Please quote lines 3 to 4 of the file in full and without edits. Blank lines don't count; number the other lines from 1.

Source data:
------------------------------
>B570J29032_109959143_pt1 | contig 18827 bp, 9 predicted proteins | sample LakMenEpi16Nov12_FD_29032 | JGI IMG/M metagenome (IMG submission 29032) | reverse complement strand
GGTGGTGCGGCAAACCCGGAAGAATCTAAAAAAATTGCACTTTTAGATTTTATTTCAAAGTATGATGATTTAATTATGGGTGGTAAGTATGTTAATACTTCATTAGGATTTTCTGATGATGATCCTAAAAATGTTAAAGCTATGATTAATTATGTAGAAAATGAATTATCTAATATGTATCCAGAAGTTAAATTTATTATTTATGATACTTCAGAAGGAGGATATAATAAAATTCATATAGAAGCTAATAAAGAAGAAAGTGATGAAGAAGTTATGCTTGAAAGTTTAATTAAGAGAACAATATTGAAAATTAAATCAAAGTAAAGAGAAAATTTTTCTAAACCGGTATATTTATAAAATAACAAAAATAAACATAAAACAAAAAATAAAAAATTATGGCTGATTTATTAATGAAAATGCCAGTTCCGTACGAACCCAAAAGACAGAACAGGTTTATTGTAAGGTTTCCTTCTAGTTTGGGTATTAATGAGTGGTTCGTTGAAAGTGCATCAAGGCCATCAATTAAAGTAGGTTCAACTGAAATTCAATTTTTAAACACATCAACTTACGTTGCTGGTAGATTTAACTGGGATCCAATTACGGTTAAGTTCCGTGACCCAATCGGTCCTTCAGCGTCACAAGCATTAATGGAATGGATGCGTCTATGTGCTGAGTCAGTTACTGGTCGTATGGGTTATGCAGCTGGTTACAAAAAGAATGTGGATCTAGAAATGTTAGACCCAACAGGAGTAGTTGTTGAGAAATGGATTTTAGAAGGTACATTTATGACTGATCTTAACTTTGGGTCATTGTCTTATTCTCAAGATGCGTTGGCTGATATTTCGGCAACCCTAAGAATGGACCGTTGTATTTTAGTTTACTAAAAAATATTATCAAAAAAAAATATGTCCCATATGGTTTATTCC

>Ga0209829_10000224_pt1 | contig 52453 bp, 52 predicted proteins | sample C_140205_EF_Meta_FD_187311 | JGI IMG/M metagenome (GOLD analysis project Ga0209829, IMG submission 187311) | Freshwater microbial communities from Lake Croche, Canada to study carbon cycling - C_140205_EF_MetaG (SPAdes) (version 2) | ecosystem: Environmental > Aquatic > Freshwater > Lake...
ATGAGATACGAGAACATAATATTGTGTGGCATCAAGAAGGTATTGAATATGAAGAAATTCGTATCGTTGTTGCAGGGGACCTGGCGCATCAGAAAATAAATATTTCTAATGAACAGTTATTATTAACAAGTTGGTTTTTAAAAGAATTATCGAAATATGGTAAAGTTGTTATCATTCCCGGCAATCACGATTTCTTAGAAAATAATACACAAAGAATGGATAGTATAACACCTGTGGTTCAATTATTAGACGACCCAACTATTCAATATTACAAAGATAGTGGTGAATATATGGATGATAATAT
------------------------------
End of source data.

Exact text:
>Ga0209829_10000224_pt1 | contig 52453 bp, 52 predicted proteins | sample C_140205_EF_Meta_FD_187311 | JGI IMG/M metagenome (GOLD analysis project Ga0209829, IMG submission 187311) | Freshwater microbial communities from Lake Croche, Canada to study carbon cycling - C_140205_EF_MetaG (SPAdes) (version 2) | ecosystem: Environmental > Aquatic > Freshwater > Lake...
ATGAGATACGAGAACATAATATTGTGTGGCATCAAGAAGGTATTGAATATGAAGAAATTCGTATCGTTGTTGCAGGGGACCTGGCGCATCAGAAAATAAATATTTCTAATGAACAGTTATTATTAACAAGTTGGTTTTTAAAAGAATTATCGAAATATGGTAAAGTTGTTATCATTCCCGGCAATCACGATTTCTTAGAAAATAATACACAAAGAATGGATAGTATAACACCTGTGGTTCAATTATTAGACGACCCAACTATTCAATATTACAAAGATAGTGGTGAATATATGGATGATAATAT